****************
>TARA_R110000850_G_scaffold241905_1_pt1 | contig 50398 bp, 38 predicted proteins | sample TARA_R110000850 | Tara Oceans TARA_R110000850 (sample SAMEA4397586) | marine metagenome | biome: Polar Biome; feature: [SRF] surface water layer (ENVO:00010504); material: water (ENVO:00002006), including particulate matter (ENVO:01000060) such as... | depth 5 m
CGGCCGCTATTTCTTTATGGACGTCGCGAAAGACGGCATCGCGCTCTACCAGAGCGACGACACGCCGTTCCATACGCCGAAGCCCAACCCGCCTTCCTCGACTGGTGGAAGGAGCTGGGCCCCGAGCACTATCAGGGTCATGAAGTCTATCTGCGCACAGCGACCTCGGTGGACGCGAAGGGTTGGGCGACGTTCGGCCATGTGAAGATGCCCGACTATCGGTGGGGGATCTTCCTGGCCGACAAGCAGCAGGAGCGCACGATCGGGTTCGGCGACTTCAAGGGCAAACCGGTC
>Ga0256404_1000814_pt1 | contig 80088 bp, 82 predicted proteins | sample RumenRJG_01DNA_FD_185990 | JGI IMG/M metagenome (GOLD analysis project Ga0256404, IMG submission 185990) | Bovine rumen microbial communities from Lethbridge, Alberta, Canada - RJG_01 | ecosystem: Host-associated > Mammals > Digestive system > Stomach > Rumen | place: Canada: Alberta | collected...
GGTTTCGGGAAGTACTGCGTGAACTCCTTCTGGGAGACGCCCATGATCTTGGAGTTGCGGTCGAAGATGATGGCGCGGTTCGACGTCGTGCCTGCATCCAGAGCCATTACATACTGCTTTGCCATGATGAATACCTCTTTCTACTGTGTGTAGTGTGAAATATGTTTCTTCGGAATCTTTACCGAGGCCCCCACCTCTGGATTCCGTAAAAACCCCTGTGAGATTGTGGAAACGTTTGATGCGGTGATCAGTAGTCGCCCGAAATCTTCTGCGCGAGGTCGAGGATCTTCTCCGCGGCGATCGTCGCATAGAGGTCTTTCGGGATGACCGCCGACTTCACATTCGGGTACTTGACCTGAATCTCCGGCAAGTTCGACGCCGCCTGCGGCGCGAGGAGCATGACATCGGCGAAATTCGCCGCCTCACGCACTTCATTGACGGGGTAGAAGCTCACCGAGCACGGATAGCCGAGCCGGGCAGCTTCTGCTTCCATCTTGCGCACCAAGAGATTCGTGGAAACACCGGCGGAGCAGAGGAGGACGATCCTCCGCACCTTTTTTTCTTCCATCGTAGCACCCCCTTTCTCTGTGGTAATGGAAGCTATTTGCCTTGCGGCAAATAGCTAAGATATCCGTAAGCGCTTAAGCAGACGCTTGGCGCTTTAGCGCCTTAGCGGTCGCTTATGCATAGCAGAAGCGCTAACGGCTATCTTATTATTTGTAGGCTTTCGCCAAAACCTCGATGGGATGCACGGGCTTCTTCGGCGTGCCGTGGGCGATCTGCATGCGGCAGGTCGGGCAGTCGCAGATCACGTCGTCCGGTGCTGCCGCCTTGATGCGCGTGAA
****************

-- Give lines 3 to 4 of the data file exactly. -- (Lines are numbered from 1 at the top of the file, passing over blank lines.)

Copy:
>Ga0256404_1000814_pt1 | contig 80088 bp, 82 predicted proteins | sample RumenRJG_01DNA_FD_185990 | JGI IMG/M metagenome (GOLD analysis project Ga0256404, IMG submission 185990) | Bovine rumen microbial communities from Lethbridge, Alberta, Canada - RJG_01 | ecosystem: Host-associated > Mammals > Digestive system > Stomach > Rumen | place: Canada: Alberta | collected...
GGTTTCGGGAAGTACTGCGTGAACTCCTTCTGGGAGACGCCCATGATCTTGGAGTTGCGGTCGAAGATGATGGCGCGGTTCGACGTCGTGCCTGCATCCAGAGCCATTACATACTGCTTTGCCATGATGAATACCTCTTTCTACTGTGTGTAGTGTGAAATATGTTTCTTCGGAATCTTTACCGAGGCCCCCACCTCTGGATTCCGTAAAAACCCCTGTGAGATTGTGGAAACGTTTGATGCGGTGATCAGTAGTCGCCCGAAATCTTCTGCGCGAGGTCGAGGATCTTCTCCGCGGCGATCGTCGCATAGAGGTCTTTCGGGATGACCGCCGACTTCACATTCGGGTACTTGACCTGAATCTCCGGCAAGTTCGACGCCGCCTGCGGCGCGAGGAGCATGACATCGGCGAAATTCGCCGCCTCACGCACTTCATTGACGGGGTAGAAGCTCACCGAGCACGGATAGCCGAGCCGGGCAGCTTCTGCTTCCATCTTGCGCACCAAGAGATTCGTGGAAACACCGGCGGAGCAGAGGAGGACGATCCTCCGCACCTTTTTTTCTTCCATCGTAGCACCCCCTTTCTCTGTGGTAATGGAAGCTATTTGCCTTGCGGCAAATAGCTAAGATATCCGTAAGCGCTTAAGCAGACGCTTGGCGCTTTAGCGCCTTAGCGGTCGCTTATGCATAGCAGAAGCGCTAACGGCTATCTTATTATTTGTAGGCTTTCGCCAAAACCTCGATGGGATGCACGGGCTTCTTCGGCGTGCCGTGGGCGATCTGCATGCGGCAGGTCGGGCAGTCGCAGATCACGTCGTCCGGTGCTGCCGCCTTGATGCGCGTGAA